Do you even lift, bruh?

My family needs an outlet. We’re finding lots of creative ways, but I have had my eyes set on getting a weightlifting bench and Olympic bar ever since the YMCA sent out a notice that they would have to remain closed for the duration of the COVID pandemic. But I am clearly not the only person who had this thought. Amazon is back-ordered, is back-ordered, you can buy one from Gold’s Gym, but it will arrive sometime in May. No thank you. Sorry, family. Push-ups, sit-ups, and planks will have to be our weightlifting. You want to lift? Lift your body weight.

But then I stumbled upon Offer Up, an app similar to Craigslist or other person-to-person sales. People can list something they have that they’re not using so that someone else can buy it. And just like that, we are the proud owners of a weight bench and an Olympic weightlifting bar. I’ve got all sorts of plans for my daily weightlifting routine and all of the plates and dumbells I’m going to buy to accompany our new acquisition. I haven’t lifted these kinds of free weights since I played softball in college, but all of a sudden, I think I’m basically a professional athlete.

I’ve also got some active dry yeast ready to go for my sourdough starter that I plan to get rolling on in the next couple of days. I started making biscuits from scratch on Sunday mornings. Today I rode a skateboard for the first time in about 20 years. I also brought my New Testament Greek and Biblical Hebrew textbooks home so I could get back into studying them.

I’ve seen this kind of thing going around and being applauded. I even saw this tweet:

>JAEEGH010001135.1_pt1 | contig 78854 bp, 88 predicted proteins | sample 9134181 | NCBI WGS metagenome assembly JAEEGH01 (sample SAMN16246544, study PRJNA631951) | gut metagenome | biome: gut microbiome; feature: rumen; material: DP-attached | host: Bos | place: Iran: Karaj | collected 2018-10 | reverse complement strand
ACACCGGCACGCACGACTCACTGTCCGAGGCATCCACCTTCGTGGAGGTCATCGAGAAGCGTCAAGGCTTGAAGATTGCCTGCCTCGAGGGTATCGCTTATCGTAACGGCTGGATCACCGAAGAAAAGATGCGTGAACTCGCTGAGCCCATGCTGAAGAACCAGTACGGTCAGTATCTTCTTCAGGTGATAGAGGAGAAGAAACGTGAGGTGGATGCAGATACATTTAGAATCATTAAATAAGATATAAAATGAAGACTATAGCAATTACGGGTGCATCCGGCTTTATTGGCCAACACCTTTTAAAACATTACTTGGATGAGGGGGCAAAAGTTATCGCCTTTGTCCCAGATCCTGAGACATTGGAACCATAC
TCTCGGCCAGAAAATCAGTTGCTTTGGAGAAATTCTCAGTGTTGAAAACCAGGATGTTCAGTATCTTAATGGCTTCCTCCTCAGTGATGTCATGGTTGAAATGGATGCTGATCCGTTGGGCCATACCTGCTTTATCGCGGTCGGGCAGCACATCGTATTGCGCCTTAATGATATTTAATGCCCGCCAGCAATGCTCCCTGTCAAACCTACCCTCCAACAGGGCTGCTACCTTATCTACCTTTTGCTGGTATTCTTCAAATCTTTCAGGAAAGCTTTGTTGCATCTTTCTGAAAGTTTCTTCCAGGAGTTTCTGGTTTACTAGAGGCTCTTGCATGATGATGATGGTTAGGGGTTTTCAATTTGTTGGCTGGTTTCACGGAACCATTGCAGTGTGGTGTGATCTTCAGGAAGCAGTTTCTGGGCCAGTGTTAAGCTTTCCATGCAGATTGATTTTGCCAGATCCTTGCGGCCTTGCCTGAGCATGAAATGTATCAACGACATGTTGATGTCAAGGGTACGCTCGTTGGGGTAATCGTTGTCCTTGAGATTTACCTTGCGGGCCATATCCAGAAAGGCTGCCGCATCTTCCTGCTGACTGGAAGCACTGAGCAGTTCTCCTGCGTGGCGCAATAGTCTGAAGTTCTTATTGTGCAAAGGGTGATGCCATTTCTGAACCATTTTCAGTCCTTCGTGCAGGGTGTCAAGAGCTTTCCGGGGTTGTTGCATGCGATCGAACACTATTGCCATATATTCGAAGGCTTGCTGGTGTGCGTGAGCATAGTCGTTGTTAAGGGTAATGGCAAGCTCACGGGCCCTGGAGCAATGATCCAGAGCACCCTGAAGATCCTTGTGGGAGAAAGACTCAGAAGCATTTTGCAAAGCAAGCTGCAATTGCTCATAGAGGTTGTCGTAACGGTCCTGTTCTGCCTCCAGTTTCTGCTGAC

If you don’t come out of this quarantine with either: 1.) a new skill 2.) starting what you’ve been putting off like a new business 3.) more knowledge You didn’t ever lack the time, you lacked the discipline.

That’s the biggest bullshit I’ve ever read. Because, as I named all the things that I’m doing, it’s clear to me—this does not show that I have everything under control, it shows that I flailing. I don’t know what to do so I’m doing everything. It’s like when a person first begins their journey in Alcoholics Anonymous. They may not be drinking, but they’re probably doing something else—drinking Dr. Pepper, smoking cigarettes, eating at Denny’s, drinking coffee. It’s not a bad thing. It’s certainly better than the alternative. But it’s also not a sign that the alcoholic has everything under control. In fact, the first step for AA is:
We admitted we were powerless over alcohol—that our lives had become unmanageable.

I keep picking things up because I’m trying to assert my power over this moment. Because I’m terrified of my powerlessness. But the truth is, I am powerless over this pandemic. I am powerless over the chaos of my household and the anxiety of this day.

I intend to go forward in this time remembering that I am not the one in control.

In Community,